I go back and think about the first meeting we ever had of Hyde Park Angels, the angel group I spearheaded, in April of 2007. It wasn’t a pitch meeting, but a “meet us” meeting at the Gleacher Center in Chicago. We introduced ourselves and had some hors d’ouvres and cocktails.
The audience that was there were people who were interested in doing things with startups in Chicago. Setting up an ecosystem had been tried a few times and always failed. It failed for a number of reasons.
People had their hands out rather than lending entrepreneurs a hand up.
They tried to remake Silicon Valley in Chicago.
They charged entrepreneurs and they charged funders to participate.
When I was at the podium speaking, I was asked “Are you going to be like Silicon Valley?”
Today, July 12th, is the Net Neutrality Day Of Action.
More than 70,000 websites, online services, and Internet users are participating including Twitter, Amazon, Netflix, Kickstarter, Etsy, Reddit, OK Cupid, Airbnb, Facebook, Google, Spotify, Soundcloud, Mozilla and AVC.
The grassroots power of the Internet is how we won the strong net neutrality rules that are now in place and are threatened by the new leadership at the FCC. The big telcos have their people in power now. But we can keep fighting with our grassroots efforts. They have worked in the past and I hope they will continue to work to keep the Internet an open and level playing field for everyone.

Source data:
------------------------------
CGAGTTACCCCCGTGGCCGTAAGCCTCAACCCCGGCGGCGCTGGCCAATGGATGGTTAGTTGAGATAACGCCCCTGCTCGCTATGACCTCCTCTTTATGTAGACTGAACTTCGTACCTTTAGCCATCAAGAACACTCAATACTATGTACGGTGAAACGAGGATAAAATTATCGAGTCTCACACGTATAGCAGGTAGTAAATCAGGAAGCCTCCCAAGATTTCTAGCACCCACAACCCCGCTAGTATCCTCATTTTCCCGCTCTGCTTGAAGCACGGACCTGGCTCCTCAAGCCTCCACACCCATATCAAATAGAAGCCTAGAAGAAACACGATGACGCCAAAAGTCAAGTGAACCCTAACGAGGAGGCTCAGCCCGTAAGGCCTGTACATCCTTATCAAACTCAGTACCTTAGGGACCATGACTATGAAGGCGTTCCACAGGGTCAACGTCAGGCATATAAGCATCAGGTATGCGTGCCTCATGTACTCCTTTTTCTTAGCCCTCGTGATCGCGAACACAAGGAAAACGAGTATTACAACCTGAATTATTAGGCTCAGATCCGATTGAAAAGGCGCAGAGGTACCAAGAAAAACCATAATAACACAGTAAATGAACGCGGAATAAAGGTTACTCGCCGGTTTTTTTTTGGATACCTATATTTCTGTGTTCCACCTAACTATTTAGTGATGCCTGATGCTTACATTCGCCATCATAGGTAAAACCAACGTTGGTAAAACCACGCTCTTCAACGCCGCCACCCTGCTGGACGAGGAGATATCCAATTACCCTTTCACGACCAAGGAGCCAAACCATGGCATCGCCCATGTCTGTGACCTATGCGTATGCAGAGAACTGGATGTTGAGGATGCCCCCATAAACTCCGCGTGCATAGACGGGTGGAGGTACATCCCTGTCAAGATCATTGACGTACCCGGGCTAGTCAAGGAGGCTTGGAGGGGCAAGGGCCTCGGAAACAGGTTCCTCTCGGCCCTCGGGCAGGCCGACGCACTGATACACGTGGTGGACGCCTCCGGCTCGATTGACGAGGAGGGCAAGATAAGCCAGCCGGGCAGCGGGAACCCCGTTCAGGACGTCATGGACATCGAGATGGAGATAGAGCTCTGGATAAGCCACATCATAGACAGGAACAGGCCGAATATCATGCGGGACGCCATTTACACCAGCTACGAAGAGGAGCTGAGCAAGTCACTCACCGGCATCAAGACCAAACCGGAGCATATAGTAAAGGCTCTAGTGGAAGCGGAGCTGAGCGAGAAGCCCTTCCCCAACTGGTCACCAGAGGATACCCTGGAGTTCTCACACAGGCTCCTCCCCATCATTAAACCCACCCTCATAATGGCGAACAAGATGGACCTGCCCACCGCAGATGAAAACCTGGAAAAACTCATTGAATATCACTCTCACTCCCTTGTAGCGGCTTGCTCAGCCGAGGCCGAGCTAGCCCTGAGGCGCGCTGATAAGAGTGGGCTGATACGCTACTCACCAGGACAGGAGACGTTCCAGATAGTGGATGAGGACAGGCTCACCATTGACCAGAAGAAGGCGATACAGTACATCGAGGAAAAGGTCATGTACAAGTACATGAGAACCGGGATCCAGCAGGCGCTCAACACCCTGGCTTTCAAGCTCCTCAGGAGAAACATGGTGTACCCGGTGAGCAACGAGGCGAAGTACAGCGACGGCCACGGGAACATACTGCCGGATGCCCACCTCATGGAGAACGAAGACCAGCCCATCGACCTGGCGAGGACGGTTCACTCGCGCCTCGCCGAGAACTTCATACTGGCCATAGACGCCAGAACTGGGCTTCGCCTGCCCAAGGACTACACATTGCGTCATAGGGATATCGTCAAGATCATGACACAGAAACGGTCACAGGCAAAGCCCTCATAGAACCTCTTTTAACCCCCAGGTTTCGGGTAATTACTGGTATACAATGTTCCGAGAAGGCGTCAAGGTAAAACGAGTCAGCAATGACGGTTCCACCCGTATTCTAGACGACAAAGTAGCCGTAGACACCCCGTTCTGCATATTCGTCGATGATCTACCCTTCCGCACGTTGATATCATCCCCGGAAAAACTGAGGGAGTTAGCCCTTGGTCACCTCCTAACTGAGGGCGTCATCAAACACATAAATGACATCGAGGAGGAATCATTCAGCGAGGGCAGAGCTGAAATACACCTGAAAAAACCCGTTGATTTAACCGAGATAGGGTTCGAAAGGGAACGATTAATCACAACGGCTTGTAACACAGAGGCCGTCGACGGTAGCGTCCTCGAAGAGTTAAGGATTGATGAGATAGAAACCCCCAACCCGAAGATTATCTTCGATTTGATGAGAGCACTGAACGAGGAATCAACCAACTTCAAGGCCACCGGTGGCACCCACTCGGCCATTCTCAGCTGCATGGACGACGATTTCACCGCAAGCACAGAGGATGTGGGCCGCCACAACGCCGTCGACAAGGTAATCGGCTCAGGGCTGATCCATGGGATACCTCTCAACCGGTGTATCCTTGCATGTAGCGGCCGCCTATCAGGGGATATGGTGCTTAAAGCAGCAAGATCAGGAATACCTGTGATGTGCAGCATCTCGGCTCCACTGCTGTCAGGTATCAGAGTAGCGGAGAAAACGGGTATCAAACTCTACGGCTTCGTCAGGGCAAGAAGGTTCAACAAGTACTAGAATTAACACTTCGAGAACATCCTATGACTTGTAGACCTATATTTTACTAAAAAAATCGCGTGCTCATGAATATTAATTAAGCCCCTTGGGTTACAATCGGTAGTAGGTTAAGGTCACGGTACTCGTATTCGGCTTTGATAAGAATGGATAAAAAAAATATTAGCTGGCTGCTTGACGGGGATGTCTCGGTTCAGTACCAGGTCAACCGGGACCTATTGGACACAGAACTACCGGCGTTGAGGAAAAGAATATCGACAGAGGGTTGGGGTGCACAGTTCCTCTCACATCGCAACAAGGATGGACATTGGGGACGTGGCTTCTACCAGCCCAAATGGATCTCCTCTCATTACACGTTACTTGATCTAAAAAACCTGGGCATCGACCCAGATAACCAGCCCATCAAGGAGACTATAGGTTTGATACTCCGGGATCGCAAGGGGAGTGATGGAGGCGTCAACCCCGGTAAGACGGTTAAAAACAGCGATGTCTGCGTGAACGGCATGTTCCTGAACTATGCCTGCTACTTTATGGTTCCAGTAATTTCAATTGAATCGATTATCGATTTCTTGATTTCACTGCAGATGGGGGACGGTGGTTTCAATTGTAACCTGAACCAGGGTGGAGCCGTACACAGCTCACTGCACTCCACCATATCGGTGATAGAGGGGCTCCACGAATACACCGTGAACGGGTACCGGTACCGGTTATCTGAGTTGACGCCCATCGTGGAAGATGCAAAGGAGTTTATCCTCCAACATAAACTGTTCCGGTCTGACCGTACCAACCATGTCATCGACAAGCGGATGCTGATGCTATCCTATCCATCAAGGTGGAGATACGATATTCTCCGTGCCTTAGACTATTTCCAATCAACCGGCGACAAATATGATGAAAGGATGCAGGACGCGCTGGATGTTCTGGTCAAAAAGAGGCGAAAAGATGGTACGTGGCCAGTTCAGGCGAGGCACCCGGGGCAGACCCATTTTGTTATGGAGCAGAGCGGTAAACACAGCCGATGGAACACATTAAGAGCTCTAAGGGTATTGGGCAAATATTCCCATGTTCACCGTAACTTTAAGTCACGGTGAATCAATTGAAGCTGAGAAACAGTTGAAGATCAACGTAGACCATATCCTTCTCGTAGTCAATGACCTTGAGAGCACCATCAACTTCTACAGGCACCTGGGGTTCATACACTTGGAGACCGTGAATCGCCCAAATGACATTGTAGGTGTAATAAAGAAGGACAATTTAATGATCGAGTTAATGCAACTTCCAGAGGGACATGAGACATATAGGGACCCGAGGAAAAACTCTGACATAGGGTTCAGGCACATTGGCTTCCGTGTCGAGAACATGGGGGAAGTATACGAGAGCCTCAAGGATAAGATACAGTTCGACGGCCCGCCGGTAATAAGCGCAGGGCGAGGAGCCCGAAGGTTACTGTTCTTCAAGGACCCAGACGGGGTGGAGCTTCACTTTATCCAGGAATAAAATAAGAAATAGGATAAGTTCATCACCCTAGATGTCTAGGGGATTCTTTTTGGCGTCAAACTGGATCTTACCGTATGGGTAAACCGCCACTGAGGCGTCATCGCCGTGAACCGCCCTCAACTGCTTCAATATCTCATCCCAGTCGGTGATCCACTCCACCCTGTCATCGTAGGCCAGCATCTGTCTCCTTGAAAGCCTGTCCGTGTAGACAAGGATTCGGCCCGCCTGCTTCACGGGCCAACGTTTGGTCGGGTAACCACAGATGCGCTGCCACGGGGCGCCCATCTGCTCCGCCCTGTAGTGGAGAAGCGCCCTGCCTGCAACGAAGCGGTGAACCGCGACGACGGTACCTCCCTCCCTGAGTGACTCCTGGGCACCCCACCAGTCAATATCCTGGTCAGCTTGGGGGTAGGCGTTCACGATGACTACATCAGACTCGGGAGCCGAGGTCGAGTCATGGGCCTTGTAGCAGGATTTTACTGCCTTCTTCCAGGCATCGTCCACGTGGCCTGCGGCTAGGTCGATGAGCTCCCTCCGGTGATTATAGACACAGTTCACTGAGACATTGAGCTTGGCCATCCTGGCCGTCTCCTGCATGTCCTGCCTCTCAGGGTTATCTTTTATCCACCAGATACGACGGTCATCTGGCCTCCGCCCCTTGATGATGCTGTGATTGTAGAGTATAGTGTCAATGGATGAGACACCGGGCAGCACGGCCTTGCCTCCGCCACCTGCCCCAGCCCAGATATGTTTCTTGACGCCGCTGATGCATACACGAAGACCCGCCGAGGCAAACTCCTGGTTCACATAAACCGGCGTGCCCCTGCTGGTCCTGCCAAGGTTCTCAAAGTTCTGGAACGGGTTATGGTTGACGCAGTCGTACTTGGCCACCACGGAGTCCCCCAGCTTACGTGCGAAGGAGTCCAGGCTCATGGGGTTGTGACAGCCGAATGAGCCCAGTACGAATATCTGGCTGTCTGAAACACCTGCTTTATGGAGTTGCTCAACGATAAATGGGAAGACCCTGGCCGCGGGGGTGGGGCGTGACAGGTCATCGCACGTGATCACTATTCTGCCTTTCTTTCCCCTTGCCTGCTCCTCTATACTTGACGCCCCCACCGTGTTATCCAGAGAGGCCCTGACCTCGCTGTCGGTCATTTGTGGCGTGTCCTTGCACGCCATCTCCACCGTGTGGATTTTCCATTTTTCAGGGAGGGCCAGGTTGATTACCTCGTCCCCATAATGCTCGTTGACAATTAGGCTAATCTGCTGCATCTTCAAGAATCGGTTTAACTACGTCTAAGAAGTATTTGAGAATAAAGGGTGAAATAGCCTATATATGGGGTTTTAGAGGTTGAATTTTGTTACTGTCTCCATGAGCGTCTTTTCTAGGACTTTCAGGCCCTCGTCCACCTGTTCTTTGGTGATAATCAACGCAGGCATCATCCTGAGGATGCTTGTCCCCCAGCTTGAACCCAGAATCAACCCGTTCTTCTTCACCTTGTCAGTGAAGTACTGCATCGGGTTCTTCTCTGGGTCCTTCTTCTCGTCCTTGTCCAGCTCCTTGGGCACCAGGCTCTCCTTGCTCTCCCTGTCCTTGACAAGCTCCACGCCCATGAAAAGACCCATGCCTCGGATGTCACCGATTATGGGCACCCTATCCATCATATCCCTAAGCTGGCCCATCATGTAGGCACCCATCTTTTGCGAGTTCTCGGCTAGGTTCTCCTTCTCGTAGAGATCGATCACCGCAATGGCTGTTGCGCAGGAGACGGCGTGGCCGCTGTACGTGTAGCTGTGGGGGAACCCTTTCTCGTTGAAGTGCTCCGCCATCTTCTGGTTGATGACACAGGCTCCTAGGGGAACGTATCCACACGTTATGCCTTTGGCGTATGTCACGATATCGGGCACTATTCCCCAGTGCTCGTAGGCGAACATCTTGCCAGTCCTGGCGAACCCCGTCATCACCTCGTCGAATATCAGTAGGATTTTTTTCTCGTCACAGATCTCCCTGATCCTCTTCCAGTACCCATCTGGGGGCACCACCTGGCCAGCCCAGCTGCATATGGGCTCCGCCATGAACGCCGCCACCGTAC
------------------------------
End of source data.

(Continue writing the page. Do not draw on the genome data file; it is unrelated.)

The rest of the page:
If you want to participate with your website, blog, or social media profile, go here and join this online protest.
The 4th of July is an auspicious day in human history. For the first time, a society was organized around the principle that the rights of humans came before the rights of the government, monarchy or ruler that administered them.
President John Adams always said the day should be remembered with the proper pomp and circumstance. Fireworks are perfect. The explosion of human freedom that happened because of what the Founding Fathers did is simply amazing.
When I read the story of Paul Revere, I was surprised at the level of fervor for individual liberty that was ingrained in every single American. Property rights were paramount. Markets organized society, not governments. Revere and his peers would not be happy with the way America is today.
Across the country, many of our governments have forgotten it’s not about them. It’s about the citizens. Both Democratic and Republican legislators have forgotten. The Continue reading "Something to Remember on the 4th"
There are a lot of outright lies (at worst) / profound misunderstandings (at best) on all sides circulating around health insurance at the moment. Today’s post is about the most fundamental one: the relationship between health insurance and redistribution and what it means for social consensus.
Redistribution is a toxic word in US political discourse, but one I want to reclaim. So let’s be up front: Much of what we do as a society is about redistribution. For instance, public roads and public schools both involve a degree of redistribution (from those who don’t drive to those who do, from those without children to those with). We have public roads and public schools because we believe that society as a whole is better off with them.
Now redistribution is also at the heart of insurance. Start with the simplest of cases which doesn’t involve the government or even an insurance Continue reading "Health Insurance and the R Word (Redistribution)"